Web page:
Great insights into the human operating system here.
Very actionable; I love the brevity and being written in outline format.
Off-topic: I was reviewing some principles of classical rhetoric this morning; it’s interesting how many I see applied in this piece.
Thank you for your outline and pearls. Getting more skillful at framing, as you point out, is a key mindset. The framing of teaching depends on the learner’s various states (current abilities in the subject domain(s); physical, social and emotional states, etc.) and the learner’s context. Teaching requires that the teacher adjust to the learner’s current states and the learner’s context, and select the appropriate frames.
One perhaps obvious frame is to think of teaching as “that which enables learning.” What enables learning?
Imprinting to the body, including, as pointed out, by doing. Sometimes called “getting the learner’s skin in the game.” The body is a human’s interface with what is, so of course learning relies on bodies. Repetition is a particularly powerful way of getting the body’s attention: “Oh, I guess this isn’t just a one-off—I keep coming across this experience so I guess I’d better adapt to it.” Examples: athletic or musical performance training, doing problem sets in engineering, etc. The body’s strategy, including its brain, is that, for the long run (literally), an efficient response to repeated experiences is to hypertrophy muscles/neural pathways.
Example: paraphrasing, as pointed out, is a way to check whether the learner is keeping up. See whether the student “follows.” The phrase, “Do you follow me?” uses the language of the body.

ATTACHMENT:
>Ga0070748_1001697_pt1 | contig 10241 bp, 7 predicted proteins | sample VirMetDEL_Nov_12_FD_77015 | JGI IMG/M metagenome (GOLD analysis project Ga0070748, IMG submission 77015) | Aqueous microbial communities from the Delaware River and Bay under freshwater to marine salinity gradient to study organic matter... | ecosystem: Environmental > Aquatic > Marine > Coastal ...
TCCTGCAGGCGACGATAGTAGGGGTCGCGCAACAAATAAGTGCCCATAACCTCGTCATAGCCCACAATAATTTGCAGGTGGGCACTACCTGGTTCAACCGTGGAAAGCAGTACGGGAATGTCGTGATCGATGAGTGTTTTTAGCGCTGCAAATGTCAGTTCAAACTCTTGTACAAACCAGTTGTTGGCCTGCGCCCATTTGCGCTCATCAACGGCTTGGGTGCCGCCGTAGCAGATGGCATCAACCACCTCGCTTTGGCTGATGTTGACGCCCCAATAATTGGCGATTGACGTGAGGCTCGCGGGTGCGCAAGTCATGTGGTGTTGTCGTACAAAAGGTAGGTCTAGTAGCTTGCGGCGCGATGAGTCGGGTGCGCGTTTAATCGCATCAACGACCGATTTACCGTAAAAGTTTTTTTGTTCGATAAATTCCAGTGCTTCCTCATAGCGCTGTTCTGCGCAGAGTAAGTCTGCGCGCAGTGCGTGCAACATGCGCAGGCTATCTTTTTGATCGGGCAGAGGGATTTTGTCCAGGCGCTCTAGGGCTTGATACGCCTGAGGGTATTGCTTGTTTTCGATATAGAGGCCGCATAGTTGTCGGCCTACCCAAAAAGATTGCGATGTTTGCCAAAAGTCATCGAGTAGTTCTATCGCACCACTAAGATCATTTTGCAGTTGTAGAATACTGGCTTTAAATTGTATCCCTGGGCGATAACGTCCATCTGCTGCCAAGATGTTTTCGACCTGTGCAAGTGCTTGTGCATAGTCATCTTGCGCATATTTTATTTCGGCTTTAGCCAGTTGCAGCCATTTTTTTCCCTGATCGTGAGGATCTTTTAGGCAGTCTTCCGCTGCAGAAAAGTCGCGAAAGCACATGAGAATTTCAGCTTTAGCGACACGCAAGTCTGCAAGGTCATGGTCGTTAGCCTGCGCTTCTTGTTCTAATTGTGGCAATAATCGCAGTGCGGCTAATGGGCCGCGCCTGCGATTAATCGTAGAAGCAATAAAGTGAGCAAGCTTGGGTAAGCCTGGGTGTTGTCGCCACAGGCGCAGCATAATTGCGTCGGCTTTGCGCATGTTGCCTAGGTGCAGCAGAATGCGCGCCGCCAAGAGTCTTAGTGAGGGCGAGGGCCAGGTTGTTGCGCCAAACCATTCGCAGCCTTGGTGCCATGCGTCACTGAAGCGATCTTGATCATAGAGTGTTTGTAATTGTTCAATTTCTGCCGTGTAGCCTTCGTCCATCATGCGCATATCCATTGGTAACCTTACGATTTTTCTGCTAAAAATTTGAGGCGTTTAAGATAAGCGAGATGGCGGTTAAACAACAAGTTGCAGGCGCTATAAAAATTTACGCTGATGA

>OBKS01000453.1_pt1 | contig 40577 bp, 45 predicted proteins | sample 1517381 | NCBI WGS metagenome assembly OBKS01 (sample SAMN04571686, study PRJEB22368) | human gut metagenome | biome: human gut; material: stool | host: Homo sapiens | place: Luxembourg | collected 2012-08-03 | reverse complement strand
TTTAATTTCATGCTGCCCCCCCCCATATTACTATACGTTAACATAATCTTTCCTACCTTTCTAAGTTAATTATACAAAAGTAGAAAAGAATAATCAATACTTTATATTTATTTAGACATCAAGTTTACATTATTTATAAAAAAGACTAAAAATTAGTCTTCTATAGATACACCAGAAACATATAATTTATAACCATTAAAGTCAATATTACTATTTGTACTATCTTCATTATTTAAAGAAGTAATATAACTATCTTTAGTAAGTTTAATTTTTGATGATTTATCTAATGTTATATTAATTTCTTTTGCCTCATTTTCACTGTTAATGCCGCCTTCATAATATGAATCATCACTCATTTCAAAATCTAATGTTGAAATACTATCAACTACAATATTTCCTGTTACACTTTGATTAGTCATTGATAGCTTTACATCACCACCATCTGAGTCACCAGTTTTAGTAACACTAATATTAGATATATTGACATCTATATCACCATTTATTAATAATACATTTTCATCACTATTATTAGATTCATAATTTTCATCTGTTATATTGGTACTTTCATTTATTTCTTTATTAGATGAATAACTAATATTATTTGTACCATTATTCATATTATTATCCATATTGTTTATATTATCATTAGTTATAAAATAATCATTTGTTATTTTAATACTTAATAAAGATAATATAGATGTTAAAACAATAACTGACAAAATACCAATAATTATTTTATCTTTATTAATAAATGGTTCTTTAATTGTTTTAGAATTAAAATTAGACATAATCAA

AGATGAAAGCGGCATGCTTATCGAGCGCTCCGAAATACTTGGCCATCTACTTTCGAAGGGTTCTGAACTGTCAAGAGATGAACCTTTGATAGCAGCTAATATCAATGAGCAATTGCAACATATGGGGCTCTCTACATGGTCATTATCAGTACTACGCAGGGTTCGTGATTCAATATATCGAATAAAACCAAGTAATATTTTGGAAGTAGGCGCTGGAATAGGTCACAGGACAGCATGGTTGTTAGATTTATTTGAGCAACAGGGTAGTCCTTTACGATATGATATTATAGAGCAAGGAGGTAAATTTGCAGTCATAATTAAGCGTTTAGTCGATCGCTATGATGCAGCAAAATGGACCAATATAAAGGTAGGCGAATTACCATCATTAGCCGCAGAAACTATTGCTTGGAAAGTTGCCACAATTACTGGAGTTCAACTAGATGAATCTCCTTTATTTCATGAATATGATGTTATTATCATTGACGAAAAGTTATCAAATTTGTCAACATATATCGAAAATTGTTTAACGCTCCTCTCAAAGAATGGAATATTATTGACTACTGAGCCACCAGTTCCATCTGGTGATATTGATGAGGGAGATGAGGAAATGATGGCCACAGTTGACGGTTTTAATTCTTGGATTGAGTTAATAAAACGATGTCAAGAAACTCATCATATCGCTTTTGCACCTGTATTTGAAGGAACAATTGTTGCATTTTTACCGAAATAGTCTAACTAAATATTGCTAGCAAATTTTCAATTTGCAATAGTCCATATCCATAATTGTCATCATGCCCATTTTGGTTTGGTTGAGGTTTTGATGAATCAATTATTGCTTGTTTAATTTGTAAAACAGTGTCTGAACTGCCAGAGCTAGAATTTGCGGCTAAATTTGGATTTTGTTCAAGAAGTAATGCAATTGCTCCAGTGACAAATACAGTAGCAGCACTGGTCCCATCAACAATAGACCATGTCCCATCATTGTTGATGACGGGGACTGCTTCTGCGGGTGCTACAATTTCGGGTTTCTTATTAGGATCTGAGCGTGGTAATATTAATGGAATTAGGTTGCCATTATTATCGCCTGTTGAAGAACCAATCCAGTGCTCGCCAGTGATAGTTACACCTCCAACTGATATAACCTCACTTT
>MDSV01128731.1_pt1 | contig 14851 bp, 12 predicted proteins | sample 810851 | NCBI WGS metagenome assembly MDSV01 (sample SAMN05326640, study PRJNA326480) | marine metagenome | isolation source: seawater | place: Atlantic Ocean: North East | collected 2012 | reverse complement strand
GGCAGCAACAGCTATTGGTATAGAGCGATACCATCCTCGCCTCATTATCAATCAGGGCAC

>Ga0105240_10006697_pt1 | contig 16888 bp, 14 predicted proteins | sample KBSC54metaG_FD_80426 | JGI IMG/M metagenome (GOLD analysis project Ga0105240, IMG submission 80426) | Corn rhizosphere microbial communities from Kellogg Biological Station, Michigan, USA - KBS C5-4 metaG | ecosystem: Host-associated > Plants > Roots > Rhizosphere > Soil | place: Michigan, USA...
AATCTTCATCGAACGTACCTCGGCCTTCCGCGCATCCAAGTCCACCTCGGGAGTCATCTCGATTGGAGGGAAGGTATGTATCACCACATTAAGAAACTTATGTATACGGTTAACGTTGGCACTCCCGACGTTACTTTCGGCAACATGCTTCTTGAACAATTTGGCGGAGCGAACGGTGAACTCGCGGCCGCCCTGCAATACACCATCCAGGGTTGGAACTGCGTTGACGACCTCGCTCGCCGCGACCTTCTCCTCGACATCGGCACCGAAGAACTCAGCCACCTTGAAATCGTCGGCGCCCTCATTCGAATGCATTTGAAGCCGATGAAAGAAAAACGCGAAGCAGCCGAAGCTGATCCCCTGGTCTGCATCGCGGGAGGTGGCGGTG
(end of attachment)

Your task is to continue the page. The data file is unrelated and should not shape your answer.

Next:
Engaging affective valences (joy, fear, longing, satisfaction, appreciation of beauty (e.g., maths concepts are often beautiful)). An appropriate emotional valence is crucial for long-term memory.
Engaging social or intrasocial valences—how can one belong, join, nurture or protect? 99.99% of the human operating system can be regarded as, “mammalian,” but, like water to a fish, it’s ubiquity makes it invisible to us. Yet who optimally trains or learns in a social vacuum or executes or performs in a social vacuum? Huge stadia and social media platforms and the fact that we love to hear and tell stories are more obvious testimony to the importance of social valences.
e.g., working in a group (including see one, do one, teach one); getting students to “pair and share” as a way to anchor student mindsets into a learning mode
e.g., working with a future self, an idealized or shadow self, or with an in-dwelling parent, child, friend, advocate or mentor
Copying the best or what has been honed over time by linking with culture. Think of culture as being the ancient apperceptive mass of humanity’s experience and learning. Engage with culture, e.g., by looking up the recent (in English, most words have a Germanic or Latin origin; scientific or technical words may, in addition, have a Greek origin) and more ancient (Proto-indo-european—the payoffs in PIE are often massive) etymologies of any new word and every key concept.
In sum, teaching is often more successful if it has actionable ‘relevance’ (recent etymology of relevant = “apropos;” ancient etymology = “that which lightens [a burden]”). Learning is easier if the learner or learner’s body senses that something is useful or unburdening to him or her or to his or her “group,” especially in ways in which the body (including emotion) or culture (especially language) have already provided hooks to latch on to.